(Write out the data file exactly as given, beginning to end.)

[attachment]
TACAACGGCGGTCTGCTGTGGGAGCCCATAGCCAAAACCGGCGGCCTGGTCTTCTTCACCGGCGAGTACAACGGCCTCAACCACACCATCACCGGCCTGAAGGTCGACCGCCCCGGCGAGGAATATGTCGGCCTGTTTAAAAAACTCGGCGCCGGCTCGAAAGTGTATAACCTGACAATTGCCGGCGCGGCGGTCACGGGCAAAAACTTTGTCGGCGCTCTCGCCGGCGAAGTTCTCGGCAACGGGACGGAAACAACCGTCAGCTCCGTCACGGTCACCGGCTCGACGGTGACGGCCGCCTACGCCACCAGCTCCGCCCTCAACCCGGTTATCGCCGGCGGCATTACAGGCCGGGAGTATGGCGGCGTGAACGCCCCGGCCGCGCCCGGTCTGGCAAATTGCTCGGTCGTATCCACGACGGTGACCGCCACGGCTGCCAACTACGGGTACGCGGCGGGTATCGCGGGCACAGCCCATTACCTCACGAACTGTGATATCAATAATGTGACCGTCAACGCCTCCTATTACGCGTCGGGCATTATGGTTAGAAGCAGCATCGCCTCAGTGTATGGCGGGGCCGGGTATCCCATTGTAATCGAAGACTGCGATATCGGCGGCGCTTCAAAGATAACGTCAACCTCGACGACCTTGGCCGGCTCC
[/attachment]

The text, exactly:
TACAACGGCGGTCTGCTGTGGGAGCCCATAGCCAAAACCGGCGGCCTGGTCTTCTTCACCGGCGAGTACAACGGCCTCAACCACACCATCACCGGCCTGAAGGTCGACCGCCCCGGCGAGGAATATGTCGGCCTGTTTAAAAAACTCGGCGCCGGCTCGAAAGTGTATAACCTGACAATTGCCGGCGCGGCGGTCACGGGCAAAAACTTTGTCGGCGCTCTCGCCGGCGAAGTTCTCGGCAACGGGACGGAAACAACCGTCAGCTCCGTCACGGTCACCGGCTCGACGGTGACGGCCGCCTACGCCACCAGCTCCGCCCTCAACCCGGTTATCGCCGGCGGCATTACAGGCCGGGAGTATGGCGGCGTGAACGCCCCGGCCGCGCCCGGTCTGGCAAATTGCTCGGTCGTATCCACGACGGTGACCGCCACGGCTGCCAACTACGGGTACGCGGCGGGTATCGCGGGCACAGCCCATTACCTCACGAACTGTGATATCAATAATGTGACCGTCAACGCCTCCTATTACGCGTCGGGCATTATGGTTAGAAGCAGCATCGCCTCAGTGTATGGCGGGGCCGGGTATCCCATTGTAATCGAAGACTGCGATATCGGCGGCGCTTCAAAGATAACGTCAACCTCGACGACCTTGGCCGGCTCC